10. Flush the syringe: screw it onto the syringe port of the syringe filling station and fill with pure oxygen. 

10 flush syringe

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11. Unscrew and empty it. 

11 unscrew and empty it

12. Close the valve of the syringe filling station.


13. Screw the syringe onto the syringe port of the syringe filling station.

15 screw syringe onto filling station

14. Check your ozone output chart and see which settings you will need. Choose an ozone concentration between 10 and 30 mcg/ml. I pick 15 mcg/ml. Which means I will need to keep the oxygen flow at 1/2 LPM and the first ozone dial on 5, the second remains off. 

15. Set the dial on your ozone generator to the desired setting. In my example I set the first dial on 5, the second dial remains off. 



The Best Ozone Generator for Ozone Therapy at Home

16. Turn the lever on the syringe filling station to open the syringe port.


17. Fill the syringe with around 20 cc of ozone/oxygen mix if you will inject one knee. 


18. Close the lever on the syringe filling station when the syringe is 20 cc full.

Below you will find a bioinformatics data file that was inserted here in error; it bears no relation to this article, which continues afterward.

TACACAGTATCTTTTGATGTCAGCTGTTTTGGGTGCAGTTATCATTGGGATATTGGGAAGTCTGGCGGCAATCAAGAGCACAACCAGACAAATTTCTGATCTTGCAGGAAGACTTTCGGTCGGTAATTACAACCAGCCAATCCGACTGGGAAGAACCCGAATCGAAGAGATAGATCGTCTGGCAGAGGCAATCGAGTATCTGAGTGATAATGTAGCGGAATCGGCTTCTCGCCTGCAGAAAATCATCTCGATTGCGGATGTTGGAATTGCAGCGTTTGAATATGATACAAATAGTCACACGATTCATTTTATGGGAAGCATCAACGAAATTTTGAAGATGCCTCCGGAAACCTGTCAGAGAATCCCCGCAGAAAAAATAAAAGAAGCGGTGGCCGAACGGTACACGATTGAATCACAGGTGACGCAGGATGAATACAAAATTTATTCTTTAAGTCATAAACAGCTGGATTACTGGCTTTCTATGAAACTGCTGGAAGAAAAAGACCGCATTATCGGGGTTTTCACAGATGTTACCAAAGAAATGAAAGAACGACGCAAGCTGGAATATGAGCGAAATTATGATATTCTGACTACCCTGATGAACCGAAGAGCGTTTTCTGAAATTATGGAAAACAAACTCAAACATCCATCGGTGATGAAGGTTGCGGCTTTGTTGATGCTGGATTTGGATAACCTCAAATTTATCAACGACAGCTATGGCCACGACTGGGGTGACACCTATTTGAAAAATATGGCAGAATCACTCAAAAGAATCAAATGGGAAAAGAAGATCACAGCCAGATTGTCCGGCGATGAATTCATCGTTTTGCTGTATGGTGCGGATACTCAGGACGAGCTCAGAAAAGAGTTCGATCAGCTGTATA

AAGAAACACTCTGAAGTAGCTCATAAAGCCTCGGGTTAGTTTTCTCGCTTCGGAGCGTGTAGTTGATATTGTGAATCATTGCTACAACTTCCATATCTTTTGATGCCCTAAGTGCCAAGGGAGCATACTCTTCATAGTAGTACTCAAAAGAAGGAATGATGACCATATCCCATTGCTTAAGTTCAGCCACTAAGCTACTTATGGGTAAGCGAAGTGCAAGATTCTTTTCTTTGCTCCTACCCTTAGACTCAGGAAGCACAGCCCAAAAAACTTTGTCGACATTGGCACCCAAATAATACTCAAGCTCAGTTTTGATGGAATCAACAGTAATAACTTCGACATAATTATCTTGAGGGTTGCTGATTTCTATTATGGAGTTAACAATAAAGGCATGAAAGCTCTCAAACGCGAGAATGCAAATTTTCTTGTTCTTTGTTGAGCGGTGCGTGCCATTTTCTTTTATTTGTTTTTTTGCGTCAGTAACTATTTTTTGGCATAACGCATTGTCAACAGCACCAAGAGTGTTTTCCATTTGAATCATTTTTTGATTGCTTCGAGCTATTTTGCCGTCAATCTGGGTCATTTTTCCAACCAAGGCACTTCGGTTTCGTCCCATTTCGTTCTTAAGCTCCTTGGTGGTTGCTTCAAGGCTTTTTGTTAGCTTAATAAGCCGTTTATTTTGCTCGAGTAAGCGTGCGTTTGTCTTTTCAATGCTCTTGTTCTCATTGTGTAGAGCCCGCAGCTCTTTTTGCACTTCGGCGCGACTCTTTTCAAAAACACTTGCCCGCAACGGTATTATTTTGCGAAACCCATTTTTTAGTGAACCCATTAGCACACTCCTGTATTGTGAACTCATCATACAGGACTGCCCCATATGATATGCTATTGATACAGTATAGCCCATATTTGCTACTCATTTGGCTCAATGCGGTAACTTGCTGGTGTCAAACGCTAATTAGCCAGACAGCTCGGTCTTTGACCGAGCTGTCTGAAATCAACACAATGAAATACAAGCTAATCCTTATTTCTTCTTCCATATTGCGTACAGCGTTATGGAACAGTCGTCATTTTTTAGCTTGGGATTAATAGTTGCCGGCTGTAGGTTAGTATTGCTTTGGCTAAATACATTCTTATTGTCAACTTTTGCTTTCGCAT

19. Turn the ozone generator off. 


20. Close the regulator by setting it to zero. 

21 close regulator

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21. Unscrew the syringe. Keep it upright.

22. Unpack the needle. 


23. Screw the needle onto the syringe. 


24. Set is aside for a moment. 


25. Put gloves on



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26. Sit in a position so that your knees are at a 90 degrees angle.


27. Locate the spots where you will inject the ozone, see the two pink circles in the picture. You can inject each knee on both sides of the patella. The injection spots are located left and right underneath the patella, in between the femur and the tibia. When you palpate them, you will feel two soft dimples. 

knee-sketch-drawing 4

28. Disinfect the injection site with an alcohol wipe. 


29. Remove the cap from the needle. Flush it with ozone by pressing out a few ml. 


30. Inject straight into one of the soft spots. 


31. Press in a few ml of ozone/oxygen gas mix. You may feel a sensation of pressure. 


32. Pull the needle out. Press a cotton pad on the puncture wound to stop the bleeding. 


33. Repeat steps 30 to 32 on the other side of the same knee, and if necessary also on the other knee. 


34. Put bandaids on.


35. Dispose of the needle in the sharps bin. 


36. When you’re done with ozone for the day, make sure to release the pressure from the regulator. First, close the valve on the oxygen tank. Do not exert too much force but make sure you close it tightly. 

36 close tank

37. Open the regulator all the way to the maximum flow. Watch the gauge on the regulator go down to zero within seconds. 

37 open all the way original

38. Once the gauge is at zero, set the regulator to zero. You’re done!


What are subcutaneous ozone knee injections used for?